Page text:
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Welding in the shop or garage.....get the biggest wire feed you can afford. The smaller ones with low duty cycle will try your patience. Once you get going good, you will hit your duty cycle and have to wait for it to cool off. I run a Miller 252, but would recommend a Hobart Ironman in similar size. They're made by the same people and use the same tips, rollers, sleeves, etc. The Hobart will be cheaper.

With a wire feed, you have to stay out of the wind, and your material has to be clean. Can be a pain sometimes working with dirty, rusty material. Have to spend more time prepping weld areas.



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Old 05-17-2020, 10:55 AM   #11
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I started with the Hobart Handler 140 and it did everything I needed it to do. I built feeders, deer stand towers, and many other things.
I now have the Millermatic 211 and love it.


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Old 05-17-2020, 11:28 AM   #12
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If your on a budget check out the Eastwood welders. Iíve had the 175 for a while and with very few issues. Helped me pay for college doing side work.


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Old 05-17-2020, 11:46 AM   #13
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Thanks again fellas.
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Old 05-17-2020, 12:08 PM   #14
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for stick welding you cant go wrong with Lincoln Red box welder for price, durability, and ease of use.
others may wish to comment on learning to stick weld first vs using the wire feed mig welder first.
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Old 05-17-2020, 01:33 PM   #15
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Quote:
Originally Posted by easeup View Post
for stick welding you cant go wrong with Lincoln Red box welder for price, durability, and ease of use.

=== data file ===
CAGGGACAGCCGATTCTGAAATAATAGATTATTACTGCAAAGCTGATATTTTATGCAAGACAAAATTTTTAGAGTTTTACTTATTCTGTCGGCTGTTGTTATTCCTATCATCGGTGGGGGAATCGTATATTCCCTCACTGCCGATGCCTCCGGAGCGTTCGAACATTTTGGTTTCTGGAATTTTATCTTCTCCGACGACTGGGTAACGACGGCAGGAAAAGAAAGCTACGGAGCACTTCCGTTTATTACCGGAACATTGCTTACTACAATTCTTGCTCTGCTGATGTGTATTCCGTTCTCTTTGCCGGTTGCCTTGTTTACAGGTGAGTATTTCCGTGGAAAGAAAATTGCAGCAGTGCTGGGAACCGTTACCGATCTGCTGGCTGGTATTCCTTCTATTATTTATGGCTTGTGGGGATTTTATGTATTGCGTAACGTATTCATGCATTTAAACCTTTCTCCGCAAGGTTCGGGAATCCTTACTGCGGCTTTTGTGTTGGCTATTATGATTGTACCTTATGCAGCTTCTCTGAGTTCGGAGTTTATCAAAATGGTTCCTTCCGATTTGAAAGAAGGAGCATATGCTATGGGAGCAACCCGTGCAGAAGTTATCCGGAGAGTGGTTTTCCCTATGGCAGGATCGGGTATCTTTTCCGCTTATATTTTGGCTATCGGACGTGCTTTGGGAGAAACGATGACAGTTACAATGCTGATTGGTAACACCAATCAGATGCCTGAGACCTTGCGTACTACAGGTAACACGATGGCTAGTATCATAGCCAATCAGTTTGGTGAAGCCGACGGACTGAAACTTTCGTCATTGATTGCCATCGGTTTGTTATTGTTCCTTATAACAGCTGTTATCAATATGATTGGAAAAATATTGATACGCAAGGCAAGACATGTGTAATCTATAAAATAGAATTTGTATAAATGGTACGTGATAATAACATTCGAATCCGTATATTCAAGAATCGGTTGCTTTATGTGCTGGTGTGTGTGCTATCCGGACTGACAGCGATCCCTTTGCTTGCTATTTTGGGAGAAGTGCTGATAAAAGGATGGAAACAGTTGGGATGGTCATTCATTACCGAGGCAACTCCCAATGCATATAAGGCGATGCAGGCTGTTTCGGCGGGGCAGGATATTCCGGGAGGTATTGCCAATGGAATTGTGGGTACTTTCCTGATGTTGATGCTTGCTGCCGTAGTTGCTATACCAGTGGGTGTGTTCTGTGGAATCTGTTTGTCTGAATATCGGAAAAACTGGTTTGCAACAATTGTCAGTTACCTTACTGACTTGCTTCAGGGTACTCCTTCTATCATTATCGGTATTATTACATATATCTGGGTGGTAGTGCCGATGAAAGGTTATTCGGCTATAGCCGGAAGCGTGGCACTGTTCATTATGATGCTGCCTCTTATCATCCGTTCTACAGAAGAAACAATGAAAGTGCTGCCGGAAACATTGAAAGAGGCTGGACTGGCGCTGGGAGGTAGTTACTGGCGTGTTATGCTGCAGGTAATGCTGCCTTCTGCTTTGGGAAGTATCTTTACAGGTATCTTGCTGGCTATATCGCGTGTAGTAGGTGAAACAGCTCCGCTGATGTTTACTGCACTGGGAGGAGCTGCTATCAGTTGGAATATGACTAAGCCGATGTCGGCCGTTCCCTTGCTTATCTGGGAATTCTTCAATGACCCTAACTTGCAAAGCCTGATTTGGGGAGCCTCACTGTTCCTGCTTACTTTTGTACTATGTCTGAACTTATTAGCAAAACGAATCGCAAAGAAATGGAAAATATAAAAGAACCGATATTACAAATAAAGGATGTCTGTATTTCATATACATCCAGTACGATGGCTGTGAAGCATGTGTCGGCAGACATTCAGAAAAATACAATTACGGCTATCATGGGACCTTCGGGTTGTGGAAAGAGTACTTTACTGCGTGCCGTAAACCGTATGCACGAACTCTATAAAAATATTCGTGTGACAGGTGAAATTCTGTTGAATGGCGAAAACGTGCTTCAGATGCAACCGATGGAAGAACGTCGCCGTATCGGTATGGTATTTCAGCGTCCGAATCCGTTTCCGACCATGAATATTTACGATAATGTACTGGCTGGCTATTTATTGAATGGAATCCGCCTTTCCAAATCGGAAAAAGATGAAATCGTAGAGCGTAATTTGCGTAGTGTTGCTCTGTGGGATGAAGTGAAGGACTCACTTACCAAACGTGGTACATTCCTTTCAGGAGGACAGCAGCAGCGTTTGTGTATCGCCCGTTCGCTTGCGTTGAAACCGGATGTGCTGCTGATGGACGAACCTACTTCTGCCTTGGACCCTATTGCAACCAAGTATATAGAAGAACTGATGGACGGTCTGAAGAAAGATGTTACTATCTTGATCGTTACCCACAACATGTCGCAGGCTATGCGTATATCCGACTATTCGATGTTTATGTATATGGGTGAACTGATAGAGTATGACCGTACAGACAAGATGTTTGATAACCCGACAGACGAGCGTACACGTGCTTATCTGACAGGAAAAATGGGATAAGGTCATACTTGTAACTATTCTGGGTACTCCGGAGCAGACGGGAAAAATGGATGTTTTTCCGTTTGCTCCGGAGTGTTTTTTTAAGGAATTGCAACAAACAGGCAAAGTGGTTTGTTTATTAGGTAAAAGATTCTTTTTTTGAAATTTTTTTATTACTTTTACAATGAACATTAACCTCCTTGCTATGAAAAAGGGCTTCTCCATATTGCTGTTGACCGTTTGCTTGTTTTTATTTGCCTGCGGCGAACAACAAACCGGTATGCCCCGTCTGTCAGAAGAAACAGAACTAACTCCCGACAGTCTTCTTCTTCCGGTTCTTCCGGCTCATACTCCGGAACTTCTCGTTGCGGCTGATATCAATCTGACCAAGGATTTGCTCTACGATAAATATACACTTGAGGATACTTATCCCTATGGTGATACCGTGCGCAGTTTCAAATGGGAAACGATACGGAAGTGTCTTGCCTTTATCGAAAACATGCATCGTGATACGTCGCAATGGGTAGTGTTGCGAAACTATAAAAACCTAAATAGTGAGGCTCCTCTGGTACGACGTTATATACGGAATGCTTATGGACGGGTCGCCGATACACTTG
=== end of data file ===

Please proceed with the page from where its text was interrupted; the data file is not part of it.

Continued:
others may wish to comment on learning to stick weld first vs using the wire feed mig welder first.

Make sure itís an AC/DC machine, if you go with the Lincoln tombstone. I started on my dads Lincoln SA200 pipeliner. I bought a small Miller 211 110/220, then upgraded to a Miller 210. Mig is easier than stick, but itís good to know how to stick weld. Also, you could look at a multi process machine, TIG, MIG, Stick....Itís convenient to have them all in one machine, but the more processes it has, the more of a chance that itís not great at any of them.


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Old 05-17-2020, 01:35 PM   #16
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Quote:
Originally Posted by RattlesnakeDan View Post
I wouldn't start with a 110v unit, you won't get the results you need or want. Lincoln or Miller are fine.

Totally agree on avoiding the 110 units and I feel the same way about flux core wire also.

Get a unit that does 220 and the bottle of gas for a much better long term purchase.

YouTube is definitely your friend to learn.
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Old 05-17-2020, 01:40 PM   #17
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Start with a stick welder. Lincoln 225 tombstone, Miller thunderbolt, or Hobart. Start running beads and before you know it you can build anything.